Bob made arrangements for a boat at his Palmetto Bluffs preserve
to Daufuskie Island, nestled between Savannah and Hilton Head. This island was inhabited by numerous native tribes until the early 1700’s when they were driven off their land by explorers, traders and settlers. While under British rule, plantations were developed, growing indigo and later Sea Island cotton. Slaves tilled the fields while the plantation owners and their families spent most of the year elsewhere. The slaves’ isolation provided the setting for the retention of many of their African culture.
The plantation owners and slaves fled the island at the start of the Civil War, which was then occupied by Union troops. After the war, freed slaves (Gullah people) returned to the island, purchasing small plots of land or working for landowners. By the turn of the 20th century, farming had given way to logging and oyster harvesting and canning as a way of life for the predominately Gullah-populate island.
Daufuskie oysters were sold world-wide …
until the pollution in the Savannah River closed the oyster beds in the 1950’s, after which the island’s economy declined and the Gullah people again began to leave the island, this time for better employment opportunities. By the 1980’s, the island’s population had fallen from around 2,000 to less than 60.
Today, although the entire island is on the National Registry of Historic Places, there are three major resorts which are only now beginning to recover from the economic collapse of 2007-08.
We landed on the island at
Mt. Carmel Baptist Church – originally a whites-only church before integration
after a period of silence, one person, typically a woman, began to “hum” a well- known tune that had its origin in Africa would become the basis of a spiritual that expressed their primitive religious faith; with others joining in and the music escalated, hands clapped and feet began to stop
Mary Fields School – built in 1933 for the island’s black children. The first teachers were also black and slates and pencils were their teaching tools. Author Pat Conroy, the first white and first male teacher at the school. He became famous for his book “The Water is Wide” about his teaching experience on Daufuskie Island. The school finally closed in 1995.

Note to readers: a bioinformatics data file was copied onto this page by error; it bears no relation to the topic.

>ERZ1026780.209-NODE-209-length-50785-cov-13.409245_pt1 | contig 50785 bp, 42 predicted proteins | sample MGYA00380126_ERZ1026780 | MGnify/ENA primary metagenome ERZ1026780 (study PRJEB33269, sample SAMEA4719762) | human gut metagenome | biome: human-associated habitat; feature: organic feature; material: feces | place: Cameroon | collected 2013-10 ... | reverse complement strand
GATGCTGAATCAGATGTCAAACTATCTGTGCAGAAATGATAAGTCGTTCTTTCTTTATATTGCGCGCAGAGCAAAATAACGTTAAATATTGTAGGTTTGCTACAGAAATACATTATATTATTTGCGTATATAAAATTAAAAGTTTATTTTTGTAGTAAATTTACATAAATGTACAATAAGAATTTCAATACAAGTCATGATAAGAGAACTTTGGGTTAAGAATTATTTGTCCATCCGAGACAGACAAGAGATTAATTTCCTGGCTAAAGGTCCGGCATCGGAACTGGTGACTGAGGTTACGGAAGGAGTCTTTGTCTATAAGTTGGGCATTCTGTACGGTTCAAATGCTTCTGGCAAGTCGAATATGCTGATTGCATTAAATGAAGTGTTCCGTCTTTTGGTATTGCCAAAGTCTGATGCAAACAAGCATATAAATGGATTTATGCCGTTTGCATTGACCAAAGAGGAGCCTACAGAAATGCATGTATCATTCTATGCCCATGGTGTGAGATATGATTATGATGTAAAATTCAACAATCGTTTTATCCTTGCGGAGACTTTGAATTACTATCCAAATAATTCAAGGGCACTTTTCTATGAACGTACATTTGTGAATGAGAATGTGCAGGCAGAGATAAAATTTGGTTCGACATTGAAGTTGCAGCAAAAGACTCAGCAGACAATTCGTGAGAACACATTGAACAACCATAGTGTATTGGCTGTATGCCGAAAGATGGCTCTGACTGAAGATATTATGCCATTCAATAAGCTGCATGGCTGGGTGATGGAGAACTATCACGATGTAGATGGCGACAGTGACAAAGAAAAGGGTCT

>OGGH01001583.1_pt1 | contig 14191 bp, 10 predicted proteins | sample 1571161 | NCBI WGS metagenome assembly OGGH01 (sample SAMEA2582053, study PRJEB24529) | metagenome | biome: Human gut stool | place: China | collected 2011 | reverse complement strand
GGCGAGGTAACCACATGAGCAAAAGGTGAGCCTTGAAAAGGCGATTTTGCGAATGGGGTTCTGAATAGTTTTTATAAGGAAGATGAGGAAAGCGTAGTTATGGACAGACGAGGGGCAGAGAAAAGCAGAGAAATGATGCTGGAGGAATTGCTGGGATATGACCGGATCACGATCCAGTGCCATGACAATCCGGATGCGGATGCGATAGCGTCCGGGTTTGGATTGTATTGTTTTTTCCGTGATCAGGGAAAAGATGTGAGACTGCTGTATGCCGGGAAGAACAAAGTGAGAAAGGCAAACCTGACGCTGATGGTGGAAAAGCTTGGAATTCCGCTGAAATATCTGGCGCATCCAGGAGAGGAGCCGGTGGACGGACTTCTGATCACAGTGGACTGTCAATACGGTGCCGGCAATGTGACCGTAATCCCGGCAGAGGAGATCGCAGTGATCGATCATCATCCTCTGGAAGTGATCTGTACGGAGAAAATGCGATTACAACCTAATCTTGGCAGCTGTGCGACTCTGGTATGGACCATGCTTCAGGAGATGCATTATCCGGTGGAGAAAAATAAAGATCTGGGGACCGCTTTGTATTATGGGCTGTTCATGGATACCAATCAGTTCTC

Mary Fields Cemetery – is the largest Gullah cemetery on the island. There are grave markers dating from 1926 to the present. Earlier wooden markers have disintegrated from all the Gullah cemeteries and the only indications of those graves are low areas where wooden caskets have collapsed and some stones have been broken.
Moses Ficklin Cottage and Historic Live Oak – this 500-year old oak tree (which may have greeted the early Spanish explorers) shades a restored Gullah home of a deacon of the First Union Africa Baptist Church and the Gullah undertaker who married the local midwife
Mary Dunn Cemetery – with gravestones dating to 1790 is the only historic cemetery on the island for white people, originally those related to Mary Dunn, although in later years permission was given of white people who were not relatives were buried there
while the cemetery has become graced by gorgeous azaleas
Our last stop in the island was Bloody Point, the southernmost inhabited point in South Carolina named for the first of three skirmishes between the Yemassee Indians and settlers on April 15, 1715 … when it was said there was blood in the water from the dead and injured. In the 1770s the area became a shipbuilding area.
After a 45 minute drive back to Freeport Marina where we’d left our boat … where we saw a beautiful 50’-plus ketch.
Built by a wealthy NYC businessman to sail up and down the Hudson River, she is one of the last remaining examples of gas-powered yachts built prior to World War I … and there are only two other 100-year old motor yachts like her still in existence. Joseph Cousins, the original owner, held frequent parties aboard the Grace, entertaining notable of the era from the arts and society. One of his frequent guests was Edna Ferber and is said to be the inspiration for her novel “Show Boat”, later made into a Broadway musical.
Our last stop for the day … and one I’d been looking forward to … was at the Inn at Palmetto Bluffs for the fixings …